Saturday, November 21, 2009
There is a scene in an episode of Curb Your Enthusiasm - one of the five funniest television shows ever - wherein we find our protagonist, Larry David, in a precarious situation.
He is enjoying dinner at a restaurant with his wife.
He knows that he needs to use the restroom.
However, seated near the restroom, in a completely unavoidable position, is an acquaintance with whom Larry does not wish to speak.
Larry does not wish to speak with this man because Larry hates superficial chit-chat/small talk (or the "stop-and-chat" as he's been known to call it), and ultimately he hates it so much that he leaves the restaurant.
He goes next door to a different restaurant to use the restroom, then comes back and finishes his dinner.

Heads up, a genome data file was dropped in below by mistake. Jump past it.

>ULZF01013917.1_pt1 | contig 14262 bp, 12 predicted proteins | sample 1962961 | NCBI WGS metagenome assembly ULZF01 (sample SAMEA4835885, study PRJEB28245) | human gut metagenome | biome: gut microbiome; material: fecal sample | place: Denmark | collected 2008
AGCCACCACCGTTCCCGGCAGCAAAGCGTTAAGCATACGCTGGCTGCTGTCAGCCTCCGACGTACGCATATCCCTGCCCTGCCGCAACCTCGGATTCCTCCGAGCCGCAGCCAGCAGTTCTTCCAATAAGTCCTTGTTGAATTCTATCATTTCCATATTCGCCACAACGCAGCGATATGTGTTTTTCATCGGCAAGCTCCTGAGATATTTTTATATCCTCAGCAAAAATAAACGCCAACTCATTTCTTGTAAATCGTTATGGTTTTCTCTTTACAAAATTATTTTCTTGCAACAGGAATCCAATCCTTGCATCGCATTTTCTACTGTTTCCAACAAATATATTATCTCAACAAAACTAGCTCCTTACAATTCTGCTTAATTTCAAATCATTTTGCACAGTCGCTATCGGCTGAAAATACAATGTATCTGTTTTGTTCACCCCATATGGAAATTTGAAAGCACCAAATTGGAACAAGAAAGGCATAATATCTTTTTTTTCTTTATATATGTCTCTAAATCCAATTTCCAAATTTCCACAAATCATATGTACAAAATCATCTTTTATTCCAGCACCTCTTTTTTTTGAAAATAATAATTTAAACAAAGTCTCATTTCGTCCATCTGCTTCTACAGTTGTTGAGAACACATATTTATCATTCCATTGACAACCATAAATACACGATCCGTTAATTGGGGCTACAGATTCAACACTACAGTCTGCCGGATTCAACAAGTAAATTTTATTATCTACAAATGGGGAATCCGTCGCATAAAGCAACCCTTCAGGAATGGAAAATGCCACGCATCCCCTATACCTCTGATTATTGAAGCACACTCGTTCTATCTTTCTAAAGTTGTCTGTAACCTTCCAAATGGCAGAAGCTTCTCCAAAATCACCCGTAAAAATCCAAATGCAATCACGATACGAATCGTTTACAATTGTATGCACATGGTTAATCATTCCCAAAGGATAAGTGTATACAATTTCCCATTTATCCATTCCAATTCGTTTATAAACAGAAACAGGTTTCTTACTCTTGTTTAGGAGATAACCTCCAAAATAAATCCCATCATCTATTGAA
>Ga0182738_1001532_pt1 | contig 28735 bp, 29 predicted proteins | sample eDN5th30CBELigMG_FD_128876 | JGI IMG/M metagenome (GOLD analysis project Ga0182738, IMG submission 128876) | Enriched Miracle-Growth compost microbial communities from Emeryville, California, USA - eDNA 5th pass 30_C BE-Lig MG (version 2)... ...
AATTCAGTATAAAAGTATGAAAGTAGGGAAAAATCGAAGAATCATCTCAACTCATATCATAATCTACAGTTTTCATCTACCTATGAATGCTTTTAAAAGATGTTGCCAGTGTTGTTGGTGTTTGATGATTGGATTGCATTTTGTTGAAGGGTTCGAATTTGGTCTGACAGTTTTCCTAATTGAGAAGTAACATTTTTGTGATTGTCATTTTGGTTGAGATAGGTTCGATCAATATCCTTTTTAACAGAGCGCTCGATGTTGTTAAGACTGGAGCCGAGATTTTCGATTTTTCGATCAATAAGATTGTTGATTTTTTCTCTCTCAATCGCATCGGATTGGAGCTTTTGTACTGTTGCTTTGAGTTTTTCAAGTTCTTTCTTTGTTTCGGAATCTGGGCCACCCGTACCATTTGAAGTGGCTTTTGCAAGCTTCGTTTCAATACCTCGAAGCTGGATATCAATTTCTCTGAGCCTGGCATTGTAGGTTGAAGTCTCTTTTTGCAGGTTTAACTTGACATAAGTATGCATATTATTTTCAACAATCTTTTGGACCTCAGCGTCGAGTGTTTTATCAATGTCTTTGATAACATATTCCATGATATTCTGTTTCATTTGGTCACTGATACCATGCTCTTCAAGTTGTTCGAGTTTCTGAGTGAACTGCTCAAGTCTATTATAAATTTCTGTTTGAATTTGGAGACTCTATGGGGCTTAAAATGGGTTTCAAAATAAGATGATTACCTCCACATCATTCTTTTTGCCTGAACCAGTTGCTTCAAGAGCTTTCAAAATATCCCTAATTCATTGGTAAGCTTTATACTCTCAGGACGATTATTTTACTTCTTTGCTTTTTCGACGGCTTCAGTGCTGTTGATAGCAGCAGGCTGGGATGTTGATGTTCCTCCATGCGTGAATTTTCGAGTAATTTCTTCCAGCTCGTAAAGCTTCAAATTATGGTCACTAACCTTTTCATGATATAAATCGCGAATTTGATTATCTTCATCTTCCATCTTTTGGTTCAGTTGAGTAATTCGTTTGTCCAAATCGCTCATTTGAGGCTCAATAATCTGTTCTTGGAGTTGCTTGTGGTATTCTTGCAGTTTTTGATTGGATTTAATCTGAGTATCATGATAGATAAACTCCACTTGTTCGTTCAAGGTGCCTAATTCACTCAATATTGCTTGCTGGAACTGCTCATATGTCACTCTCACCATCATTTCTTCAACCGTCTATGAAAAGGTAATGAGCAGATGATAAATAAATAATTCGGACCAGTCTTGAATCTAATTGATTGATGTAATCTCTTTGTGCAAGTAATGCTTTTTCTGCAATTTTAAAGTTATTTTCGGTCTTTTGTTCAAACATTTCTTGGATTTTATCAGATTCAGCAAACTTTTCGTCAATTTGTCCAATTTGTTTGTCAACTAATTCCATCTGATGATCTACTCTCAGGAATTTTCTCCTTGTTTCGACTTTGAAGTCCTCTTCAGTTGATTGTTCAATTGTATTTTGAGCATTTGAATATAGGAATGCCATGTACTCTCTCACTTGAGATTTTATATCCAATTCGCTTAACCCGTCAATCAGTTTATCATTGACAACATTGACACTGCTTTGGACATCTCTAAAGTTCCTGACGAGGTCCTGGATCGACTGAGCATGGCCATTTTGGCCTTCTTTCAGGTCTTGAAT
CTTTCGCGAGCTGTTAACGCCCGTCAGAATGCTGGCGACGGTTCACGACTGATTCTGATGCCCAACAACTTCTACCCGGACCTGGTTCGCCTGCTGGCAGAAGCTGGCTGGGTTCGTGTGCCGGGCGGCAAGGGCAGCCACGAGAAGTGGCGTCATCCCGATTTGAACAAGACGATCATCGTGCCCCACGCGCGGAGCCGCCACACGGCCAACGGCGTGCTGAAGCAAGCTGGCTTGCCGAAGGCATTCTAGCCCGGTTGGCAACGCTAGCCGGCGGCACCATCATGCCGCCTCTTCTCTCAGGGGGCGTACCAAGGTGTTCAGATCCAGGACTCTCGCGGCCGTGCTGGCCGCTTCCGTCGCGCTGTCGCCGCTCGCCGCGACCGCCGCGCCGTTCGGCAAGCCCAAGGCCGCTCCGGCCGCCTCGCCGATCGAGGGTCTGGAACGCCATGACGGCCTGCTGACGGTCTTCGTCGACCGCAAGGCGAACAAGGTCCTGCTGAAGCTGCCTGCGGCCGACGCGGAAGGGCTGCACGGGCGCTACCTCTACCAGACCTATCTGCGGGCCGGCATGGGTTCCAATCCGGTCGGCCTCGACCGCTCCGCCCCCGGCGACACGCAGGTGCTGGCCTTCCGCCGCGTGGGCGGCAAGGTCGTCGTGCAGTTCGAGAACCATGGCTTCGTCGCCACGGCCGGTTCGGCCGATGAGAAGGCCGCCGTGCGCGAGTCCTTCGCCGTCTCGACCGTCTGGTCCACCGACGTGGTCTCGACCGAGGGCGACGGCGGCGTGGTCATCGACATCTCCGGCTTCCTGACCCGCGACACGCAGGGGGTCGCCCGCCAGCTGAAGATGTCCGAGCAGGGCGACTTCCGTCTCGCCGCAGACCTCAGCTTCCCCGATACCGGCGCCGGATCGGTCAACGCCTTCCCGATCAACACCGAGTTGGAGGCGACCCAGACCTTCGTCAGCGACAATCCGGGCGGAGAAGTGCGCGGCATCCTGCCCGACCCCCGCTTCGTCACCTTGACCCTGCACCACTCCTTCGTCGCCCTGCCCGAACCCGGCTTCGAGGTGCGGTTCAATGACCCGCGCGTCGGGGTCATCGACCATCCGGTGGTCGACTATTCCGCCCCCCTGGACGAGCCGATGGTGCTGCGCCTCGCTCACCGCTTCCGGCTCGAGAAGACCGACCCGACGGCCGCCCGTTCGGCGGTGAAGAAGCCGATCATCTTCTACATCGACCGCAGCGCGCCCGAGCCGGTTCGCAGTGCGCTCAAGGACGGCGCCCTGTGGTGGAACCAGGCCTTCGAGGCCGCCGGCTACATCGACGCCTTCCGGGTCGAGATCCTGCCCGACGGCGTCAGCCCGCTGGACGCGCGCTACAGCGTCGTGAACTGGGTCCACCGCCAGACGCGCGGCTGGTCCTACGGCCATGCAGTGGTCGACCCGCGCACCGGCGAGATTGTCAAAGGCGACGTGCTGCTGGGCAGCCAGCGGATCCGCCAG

Would I ever do this?
Have I ever wanted to do this?
Hundreds of times.
Everyday small-town life is overstuffed with "stop-and-chat" opportunities, many of which I have learned to avoid by employing my dear friend's "duck-and-run" maneuver.
I find "small talk" exhausting.
I have accepted it as a necessary evil, but that does not remove my hatred of it.
So how have you been?
What have you been up to?
What's new in your life?
What are you doing these days?
make me feel tense, anxious, and irritated.
I understand that the spirit in which they are posed is usually one of kindness and genuine concern.
But I still hate them.
I recently saw an old friend from high school, whom I had not seen in more than a decade.
He asked none of those questions.
He simply gave me a warm, lingering hug, told me how great it was to see me, and we both sat back, settled into our restaurant meal, and the conversation simply flowed. We spoke of experiences both old and new; spoke of our families, our friends, and our memories.
If I want to tell you how I've been, what's new, what I'm doing, what I've been up to?
Rest assured, I will.
But frankly, I'd probably rather talk about Curb Your Enthusiasm.